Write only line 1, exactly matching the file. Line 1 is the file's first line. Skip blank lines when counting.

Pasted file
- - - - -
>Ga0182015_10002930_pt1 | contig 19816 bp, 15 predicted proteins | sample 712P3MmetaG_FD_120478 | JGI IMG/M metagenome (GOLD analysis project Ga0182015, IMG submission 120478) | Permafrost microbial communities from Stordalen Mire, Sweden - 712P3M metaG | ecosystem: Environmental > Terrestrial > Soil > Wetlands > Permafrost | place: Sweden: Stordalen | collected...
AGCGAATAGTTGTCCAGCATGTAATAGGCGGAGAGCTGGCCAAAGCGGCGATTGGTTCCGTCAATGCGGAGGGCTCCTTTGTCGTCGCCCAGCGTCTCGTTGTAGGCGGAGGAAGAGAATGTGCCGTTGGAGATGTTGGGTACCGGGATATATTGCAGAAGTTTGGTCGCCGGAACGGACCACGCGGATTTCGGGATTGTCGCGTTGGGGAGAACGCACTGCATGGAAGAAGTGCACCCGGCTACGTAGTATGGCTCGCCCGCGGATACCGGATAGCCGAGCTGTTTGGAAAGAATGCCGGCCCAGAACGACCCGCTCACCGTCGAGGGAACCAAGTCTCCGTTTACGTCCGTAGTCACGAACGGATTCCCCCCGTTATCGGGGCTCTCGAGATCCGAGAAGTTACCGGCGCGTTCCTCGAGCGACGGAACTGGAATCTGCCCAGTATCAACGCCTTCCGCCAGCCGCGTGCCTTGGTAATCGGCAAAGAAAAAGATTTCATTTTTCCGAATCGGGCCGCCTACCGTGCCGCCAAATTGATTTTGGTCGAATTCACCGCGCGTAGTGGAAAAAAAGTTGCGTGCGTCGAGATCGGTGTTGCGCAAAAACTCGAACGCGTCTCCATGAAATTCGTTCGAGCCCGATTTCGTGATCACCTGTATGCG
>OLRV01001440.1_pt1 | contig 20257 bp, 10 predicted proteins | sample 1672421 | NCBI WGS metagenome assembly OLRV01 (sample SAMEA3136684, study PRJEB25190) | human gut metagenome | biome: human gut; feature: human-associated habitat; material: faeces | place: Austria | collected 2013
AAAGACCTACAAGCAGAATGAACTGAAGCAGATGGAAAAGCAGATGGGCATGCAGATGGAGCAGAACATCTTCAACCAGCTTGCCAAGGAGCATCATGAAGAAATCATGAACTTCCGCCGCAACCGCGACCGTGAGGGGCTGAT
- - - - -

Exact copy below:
>Ga0182015_10002930_pt1 | contig 19816 bp, 15 predicted proteins | sample 712P3MmetaG_FD_120478 | JGI IMG/M metagenome (GOLD analysis project Ga0182015, IMG submission 120478) | Permafrost microbial communities from Stordalen Mire, Sweden - 712P3M metaG | ecosystem: Environmental > Terrestrial > Soil > Wetlands > Permafrost | place: Sweden: Stordalen | collected...